THE PASSION OF JOAN OF ARC
12:30 2:50 5:10 7:30 9:50
Through Tuesday, December 5
Directed by Carl Theodor Dreyer
Featuring Richard Einhorn’s Voices of Light
(1928) 1431, and the charismatic, mystic warrior Joan is led before her English and French inquisitors for the last day of her trial for heresy. Danish director Dreyer condensed months of interrogation into a single day, with all dialogue taken from the still-extant transcripts, built a gigantic re-creation of the city of Rouen, stylized in the manner of medieval illuminations, then hardly showed it at all as he concentrated on a non-stop set of brutally realistic, often low-angled close-ups of fevered intensity never before seen on screen (and seldom since), sans makeup or flattering lighting, focusing closest on what, per Pauline Kael (and many others), “may be the finest performance ever recorded on film” – Falconetti’s Joan. A stage star who helped popularize the Charleston in France, this was her second (and final) film role, with her every facial contour visible, and every slight movement of magnificently teary eyes denoting enigmatic spirituality and suffering. With Antonin Artaud (avant-garde playwright and actor of the Theatre of Cruelty) as the young, sympathetic monk and a final coda of burning, riot, running soldiers and villagers seen from both above and below that proved Dreyer a master of montage as well. This new restoration features composer Richard Einhorn’s acclaimed Voices of Light, a choral and orchestral work inspired by the film and performed by vocal ensemble Anonymous 4. DCP restoration. Approx. 88 min.
Restored by Gaumont with funding from the Centre National du Cinéma (CNC). The restoration was based on a preserved print created by La Cinémathèque Française for the 1985 reconstruction of the film, printed from a nitrate copy preserved and provided by the Danish Film Institute.
Presented with support from The George Fasel Memorial Fund for Classic French Cinema.
A JANUS FILMS RELEASE.
“ONE OF THE HIGHEST MASTERPIECES OF THE CINEMA. Words indeed run aground when trying to assess the enormity and sophistication of this 1928 film. This is neither a hopeful nor a hopeless film, but one of feeling so colossal and resplendent, it can’t be constrained by prison or consumed by fire. If we can dare to extract one message from it, perhaps it should be: Believe women.”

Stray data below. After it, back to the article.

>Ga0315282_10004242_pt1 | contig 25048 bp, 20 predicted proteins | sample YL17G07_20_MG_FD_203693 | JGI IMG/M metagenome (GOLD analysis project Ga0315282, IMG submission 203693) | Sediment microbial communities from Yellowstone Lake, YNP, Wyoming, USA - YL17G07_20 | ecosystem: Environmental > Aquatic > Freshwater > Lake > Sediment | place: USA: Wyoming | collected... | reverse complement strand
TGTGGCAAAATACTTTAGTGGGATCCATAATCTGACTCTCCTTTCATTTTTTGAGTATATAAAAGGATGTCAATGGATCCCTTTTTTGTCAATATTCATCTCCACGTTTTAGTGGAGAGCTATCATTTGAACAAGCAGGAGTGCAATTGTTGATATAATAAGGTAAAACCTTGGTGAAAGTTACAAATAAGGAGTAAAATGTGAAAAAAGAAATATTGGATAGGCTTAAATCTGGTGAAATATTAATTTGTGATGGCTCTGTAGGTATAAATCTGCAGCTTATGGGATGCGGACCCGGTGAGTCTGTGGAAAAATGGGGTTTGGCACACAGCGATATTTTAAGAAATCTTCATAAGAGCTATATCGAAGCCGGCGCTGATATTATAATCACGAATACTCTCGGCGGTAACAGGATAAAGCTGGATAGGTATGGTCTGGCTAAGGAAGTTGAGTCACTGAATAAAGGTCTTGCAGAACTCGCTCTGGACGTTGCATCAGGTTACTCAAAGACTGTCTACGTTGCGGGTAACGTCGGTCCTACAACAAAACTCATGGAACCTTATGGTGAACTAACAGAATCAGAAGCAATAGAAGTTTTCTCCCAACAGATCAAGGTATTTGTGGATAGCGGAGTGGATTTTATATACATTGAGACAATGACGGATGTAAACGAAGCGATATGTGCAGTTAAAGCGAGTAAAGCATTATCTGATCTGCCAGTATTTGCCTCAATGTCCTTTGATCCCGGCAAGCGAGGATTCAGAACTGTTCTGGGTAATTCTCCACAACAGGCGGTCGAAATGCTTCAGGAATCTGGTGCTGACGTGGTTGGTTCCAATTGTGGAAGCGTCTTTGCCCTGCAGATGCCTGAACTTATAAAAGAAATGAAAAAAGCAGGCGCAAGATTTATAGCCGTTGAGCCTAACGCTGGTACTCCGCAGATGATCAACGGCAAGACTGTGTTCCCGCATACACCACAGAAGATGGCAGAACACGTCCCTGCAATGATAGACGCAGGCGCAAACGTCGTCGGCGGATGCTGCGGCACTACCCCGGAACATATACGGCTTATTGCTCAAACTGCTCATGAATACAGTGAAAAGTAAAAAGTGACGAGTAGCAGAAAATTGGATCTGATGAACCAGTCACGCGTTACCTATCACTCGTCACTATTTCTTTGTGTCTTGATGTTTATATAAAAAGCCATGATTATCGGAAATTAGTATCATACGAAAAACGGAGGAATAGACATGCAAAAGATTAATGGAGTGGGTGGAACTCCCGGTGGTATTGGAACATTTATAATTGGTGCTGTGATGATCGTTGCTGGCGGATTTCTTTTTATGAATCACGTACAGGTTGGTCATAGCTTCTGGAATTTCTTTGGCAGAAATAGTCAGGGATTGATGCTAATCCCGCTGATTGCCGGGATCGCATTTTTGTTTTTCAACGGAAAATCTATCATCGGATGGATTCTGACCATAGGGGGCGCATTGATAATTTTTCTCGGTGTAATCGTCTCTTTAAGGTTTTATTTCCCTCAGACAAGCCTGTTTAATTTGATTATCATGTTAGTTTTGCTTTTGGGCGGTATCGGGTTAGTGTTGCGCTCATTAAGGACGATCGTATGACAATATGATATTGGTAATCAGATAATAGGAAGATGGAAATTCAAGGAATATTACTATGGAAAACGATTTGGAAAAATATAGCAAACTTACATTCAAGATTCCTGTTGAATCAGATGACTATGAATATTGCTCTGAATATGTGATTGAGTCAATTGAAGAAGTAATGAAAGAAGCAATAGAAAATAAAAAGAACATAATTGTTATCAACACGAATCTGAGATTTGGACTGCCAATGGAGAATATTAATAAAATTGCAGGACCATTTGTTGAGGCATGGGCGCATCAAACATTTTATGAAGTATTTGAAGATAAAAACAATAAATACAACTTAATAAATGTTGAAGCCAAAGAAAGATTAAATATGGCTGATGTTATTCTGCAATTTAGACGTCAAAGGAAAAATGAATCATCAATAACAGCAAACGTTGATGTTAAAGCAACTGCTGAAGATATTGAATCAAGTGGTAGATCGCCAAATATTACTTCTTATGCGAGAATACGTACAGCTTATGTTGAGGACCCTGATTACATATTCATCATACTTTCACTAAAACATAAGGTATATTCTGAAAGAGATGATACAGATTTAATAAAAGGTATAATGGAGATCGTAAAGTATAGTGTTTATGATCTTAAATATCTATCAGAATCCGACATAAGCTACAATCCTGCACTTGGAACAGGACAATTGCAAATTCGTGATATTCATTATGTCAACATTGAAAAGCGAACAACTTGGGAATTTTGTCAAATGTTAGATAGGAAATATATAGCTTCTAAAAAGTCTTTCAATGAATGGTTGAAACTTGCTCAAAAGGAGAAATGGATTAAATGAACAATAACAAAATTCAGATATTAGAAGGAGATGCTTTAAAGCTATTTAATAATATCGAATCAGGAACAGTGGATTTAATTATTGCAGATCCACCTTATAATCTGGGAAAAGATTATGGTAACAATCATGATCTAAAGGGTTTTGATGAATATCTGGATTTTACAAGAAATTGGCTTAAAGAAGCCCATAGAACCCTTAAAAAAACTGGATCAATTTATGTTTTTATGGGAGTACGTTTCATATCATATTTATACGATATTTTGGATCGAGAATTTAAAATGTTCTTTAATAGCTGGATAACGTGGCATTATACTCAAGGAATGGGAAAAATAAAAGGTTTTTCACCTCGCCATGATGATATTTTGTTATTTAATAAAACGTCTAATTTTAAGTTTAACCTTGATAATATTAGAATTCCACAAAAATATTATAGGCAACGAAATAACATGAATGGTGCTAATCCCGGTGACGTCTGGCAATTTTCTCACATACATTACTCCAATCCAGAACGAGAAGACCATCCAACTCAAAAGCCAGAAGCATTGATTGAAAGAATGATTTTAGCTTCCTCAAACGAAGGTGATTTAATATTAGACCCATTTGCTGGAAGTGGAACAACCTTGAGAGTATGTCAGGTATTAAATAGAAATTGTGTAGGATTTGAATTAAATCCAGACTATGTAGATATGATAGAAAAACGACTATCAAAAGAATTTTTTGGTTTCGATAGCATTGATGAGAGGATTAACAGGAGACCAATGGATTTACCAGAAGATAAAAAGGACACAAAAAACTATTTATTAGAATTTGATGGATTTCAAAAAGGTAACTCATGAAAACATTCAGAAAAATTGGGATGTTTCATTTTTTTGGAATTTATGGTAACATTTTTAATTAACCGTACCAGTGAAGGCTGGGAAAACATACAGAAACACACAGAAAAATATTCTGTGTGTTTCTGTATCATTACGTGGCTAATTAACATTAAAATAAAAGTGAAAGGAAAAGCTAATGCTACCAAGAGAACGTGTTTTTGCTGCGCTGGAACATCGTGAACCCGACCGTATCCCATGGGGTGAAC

– Jaime N. Christley, The Village Voice
“A CINEMATIC MUST-SEE! The miracle of Joan is that it manages to be spiritual and visceral… [Falconetti] embodies a spiritual anguish worthy of a medieval Pietà.”
– J. Hoberman, The New York Times. Read the full piece here.
“Every female lead performance owes a debt to Maria Falconetti, who poured her soul out in these classic close-ups.”
– Joshua Rothkopf, Time Out
“I wanted to interpret a hymn to the triumph of the soul over life… [Cinematographer] Rudolf Maté understood the demands of psychological drama in the close-ups and he gave me what I wanted, my feeling and my thought: realized mysticism. But in Falconetti, who plays Joan, I found what I might, with very bold expression, allow myself to call ‘the martyr’s reincarnation.’”
“One of the greatest of all movies… No other film has so subtly linked eroticism with religious persecution.”
– Pauline Kael
“You cannot know the history of silent film unless you know the face of Renee Maria Falconetti. In a medium without words, where the filmmakers believed that the camera captured the essence of characters through their faces, to see Falconetti in The Passion of Joan of Arc is to look into eyes that will never leave you.”
– Roger Ebert
“Dreyer’s radical approach to constructing space and the slow intensity of his mobile style make this ‘difficult’ in the sense that, like all the greatest films, it reinvents the world from the ground up. It’s also painful in a way that all Dreyer’s tragedies are, but it will continue to live long after most commercial movies have vanished from memory.”
– Jonathan Rosenbaum, The Chicago Reader
“[Falconetti’s] extraordinarily expressive face made for one of the greatest, most harrowing screen performances.”
– Phillip French, The Guardian
“Seems like an historical document from an era in which the cinema didn’t exist.”